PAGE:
Homomorphic encryption continues to entice cryptographers and academics. But is this technology ready for widespread deployment in enterprise environments? Our CEO and Co-founder Ameesh Divatia contributed his thoughts on the topic in a recent Dark Reading article. Today we continue our Homomorphic Encryption Explored series with a look at how the technology relates to securing data in the cloud.
In my last blog post, I reviewed the key differences between homomorphic encryption and secure multiparty computation (SMPC). In this post, we will review how homomorphic encryption capabilities can be used to protect data IN the cloud while still enabling privacy-preserving analytics to occur.
Up in the Clouds
It’s no secret that cloud computing has taken the world by storm. IDC predicts global spending on public cloud services and infrastructure will hit $210 billion in 2019 alone. The market is expected to hit $370 billion by 2022 (a compound annual growth rate of 22.5%). Customers and end-users clearly enjoy the guaranteed uptime, scalability, flexibility and reduced operating costs that cloud computing services bring.
Current cloud security practices, however, are focused more on securing the infrastructure and configuration management of the cloud versus securing the data in the cloud. Is homomorphic encryption the answer? How should enterprises think about protecting data and their workflows in the cloud?
Homomorphic Encryption and Cloud Computing
When it comes to homomorphic encryption, there is no difference between moving your workloads to Amazon’s AWS, Microsoft Azure, Google Cloud Platform or any other cloud service.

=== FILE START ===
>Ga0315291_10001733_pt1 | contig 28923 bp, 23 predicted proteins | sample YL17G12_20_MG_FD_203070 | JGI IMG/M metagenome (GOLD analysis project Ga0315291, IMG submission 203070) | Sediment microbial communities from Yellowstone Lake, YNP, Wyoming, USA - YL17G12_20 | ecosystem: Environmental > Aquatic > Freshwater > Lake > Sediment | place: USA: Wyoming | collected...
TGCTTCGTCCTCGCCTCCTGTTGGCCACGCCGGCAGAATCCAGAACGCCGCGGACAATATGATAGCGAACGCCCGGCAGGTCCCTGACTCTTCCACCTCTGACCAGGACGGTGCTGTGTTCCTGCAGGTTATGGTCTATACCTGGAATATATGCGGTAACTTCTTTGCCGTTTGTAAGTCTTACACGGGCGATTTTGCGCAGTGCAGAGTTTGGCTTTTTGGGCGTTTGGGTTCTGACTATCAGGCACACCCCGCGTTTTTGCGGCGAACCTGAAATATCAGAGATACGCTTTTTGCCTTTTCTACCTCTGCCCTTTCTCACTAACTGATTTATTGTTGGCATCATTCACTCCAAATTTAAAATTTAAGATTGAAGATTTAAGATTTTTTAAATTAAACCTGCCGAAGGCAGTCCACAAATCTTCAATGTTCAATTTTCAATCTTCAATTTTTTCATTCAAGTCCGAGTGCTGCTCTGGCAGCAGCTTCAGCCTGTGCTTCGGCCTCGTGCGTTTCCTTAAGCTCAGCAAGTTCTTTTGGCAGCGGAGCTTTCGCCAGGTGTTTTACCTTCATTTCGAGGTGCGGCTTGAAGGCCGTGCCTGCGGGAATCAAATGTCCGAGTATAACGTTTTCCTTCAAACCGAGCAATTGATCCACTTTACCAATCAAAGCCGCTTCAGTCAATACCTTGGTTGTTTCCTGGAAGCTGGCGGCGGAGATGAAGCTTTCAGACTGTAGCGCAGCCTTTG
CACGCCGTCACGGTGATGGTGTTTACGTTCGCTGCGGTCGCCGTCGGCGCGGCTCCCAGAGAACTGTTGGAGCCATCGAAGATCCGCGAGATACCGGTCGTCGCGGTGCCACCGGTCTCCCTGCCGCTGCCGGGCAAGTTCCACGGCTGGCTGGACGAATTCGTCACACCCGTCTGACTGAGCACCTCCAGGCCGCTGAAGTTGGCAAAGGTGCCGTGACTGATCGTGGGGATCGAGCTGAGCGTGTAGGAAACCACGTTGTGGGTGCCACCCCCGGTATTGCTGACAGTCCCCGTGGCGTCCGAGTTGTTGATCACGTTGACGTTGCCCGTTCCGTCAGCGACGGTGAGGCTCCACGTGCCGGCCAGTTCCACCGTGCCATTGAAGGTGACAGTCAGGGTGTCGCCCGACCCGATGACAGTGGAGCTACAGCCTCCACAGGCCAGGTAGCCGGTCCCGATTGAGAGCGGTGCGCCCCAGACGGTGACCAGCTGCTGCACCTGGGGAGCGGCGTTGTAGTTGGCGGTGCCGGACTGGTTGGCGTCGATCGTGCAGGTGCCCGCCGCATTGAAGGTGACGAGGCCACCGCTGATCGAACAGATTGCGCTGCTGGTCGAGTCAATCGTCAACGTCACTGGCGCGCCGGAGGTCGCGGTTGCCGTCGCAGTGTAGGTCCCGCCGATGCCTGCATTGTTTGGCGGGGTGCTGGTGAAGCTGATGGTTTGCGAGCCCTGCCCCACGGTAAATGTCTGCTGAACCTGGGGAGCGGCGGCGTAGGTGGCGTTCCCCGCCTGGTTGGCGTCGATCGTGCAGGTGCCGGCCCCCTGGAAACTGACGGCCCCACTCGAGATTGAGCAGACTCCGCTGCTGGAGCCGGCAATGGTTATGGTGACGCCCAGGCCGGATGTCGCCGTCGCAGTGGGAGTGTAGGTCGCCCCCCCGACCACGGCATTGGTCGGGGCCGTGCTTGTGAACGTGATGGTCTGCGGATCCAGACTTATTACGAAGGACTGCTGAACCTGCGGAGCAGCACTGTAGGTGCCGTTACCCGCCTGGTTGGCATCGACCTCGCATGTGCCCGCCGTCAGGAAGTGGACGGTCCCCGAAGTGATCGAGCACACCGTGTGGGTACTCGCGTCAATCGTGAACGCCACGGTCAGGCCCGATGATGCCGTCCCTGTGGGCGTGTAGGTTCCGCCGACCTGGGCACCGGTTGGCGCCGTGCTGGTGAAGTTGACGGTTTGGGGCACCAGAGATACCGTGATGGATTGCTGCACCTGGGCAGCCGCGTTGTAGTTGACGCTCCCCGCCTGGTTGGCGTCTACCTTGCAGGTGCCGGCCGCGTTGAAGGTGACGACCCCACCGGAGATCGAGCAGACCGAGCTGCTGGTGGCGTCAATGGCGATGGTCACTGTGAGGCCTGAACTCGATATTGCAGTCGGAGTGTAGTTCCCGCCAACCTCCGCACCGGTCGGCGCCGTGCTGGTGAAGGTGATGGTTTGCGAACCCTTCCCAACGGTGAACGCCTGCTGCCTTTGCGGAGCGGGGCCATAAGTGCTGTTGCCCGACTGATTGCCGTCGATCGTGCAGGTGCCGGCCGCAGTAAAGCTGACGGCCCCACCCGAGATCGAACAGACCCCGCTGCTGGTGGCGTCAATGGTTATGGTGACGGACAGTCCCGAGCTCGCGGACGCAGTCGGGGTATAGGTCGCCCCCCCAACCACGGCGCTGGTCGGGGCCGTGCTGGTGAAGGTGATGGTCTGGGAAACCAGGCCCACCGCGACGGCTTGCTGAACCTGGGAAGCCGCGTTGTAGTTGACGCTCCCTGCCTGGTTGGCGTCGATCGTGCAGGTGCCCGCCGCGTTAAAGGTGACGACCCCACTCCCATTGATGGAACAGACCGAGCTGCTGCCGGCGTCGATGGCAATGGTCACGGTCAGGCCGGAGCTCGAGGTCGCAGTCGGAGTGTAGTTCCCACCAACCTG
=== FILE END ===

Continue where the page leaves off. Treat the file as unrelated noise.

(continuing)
Instead, generally speaking, your goal is to push for a data-centric security model in your organization – an overall data security standard that protects data while still allowing for analytics to be run against your data. This capability is important, as enterprises in highly-regulated industries look to mine their data for intelligence or find ways to sell business and industry insights without violating privacy regulations and confidentiality contracts.
While homomorphic encryption can provide capabilities to run analytics on data without decrypting the values, it doesn’t come without costs. It has severe performance penalties and has limitations on the types of queries or analytical functions that can be run. This means that while the functionality that it offers for data scientists and analysts is intriguing, it may not meet the minimum bar for business requirements.
One benefit in Baffle’s SMPC approach is that it can support ad hoc queries and any mathematical function to operate on data securely, all without requiring any application modification. Further, SMPC can operate millions of times faster than most homomorphic encryption operations.
Putting it All Together
As I mentioned in my first blog, homomorphic encryption has made a lot of progress over the years, but it still falls short in terms of practical, real-world implementations. As mentioned above, it has significant disadvantages in that it can require either application modifications or specialized client-server applications in order to make it work functionally. Either of these would substantially increase your total cost of ownership, and still, don’t address the performance penalty that you will incur. You’re not likely to find this in glossy marketing materials from vendors claiming they can support privacy-preserving analytics.
Baffle provides a strong alternative that can deliver “homomorphic-like” functionality and may be able to address your analytics requirements. Our approach has been proven at-scale, is more performant and does not require developer engagement to deploy it. This means you’ll save on resources and be able to deliver on business requirements at the speed that your stakeholders are demanding.
Want to learn more? Watch our 90-second video on how Baffle can operate on encrypted data without any application code modifications and still preserve application functionality, or request a demo with one of our experts.
The Whole Series: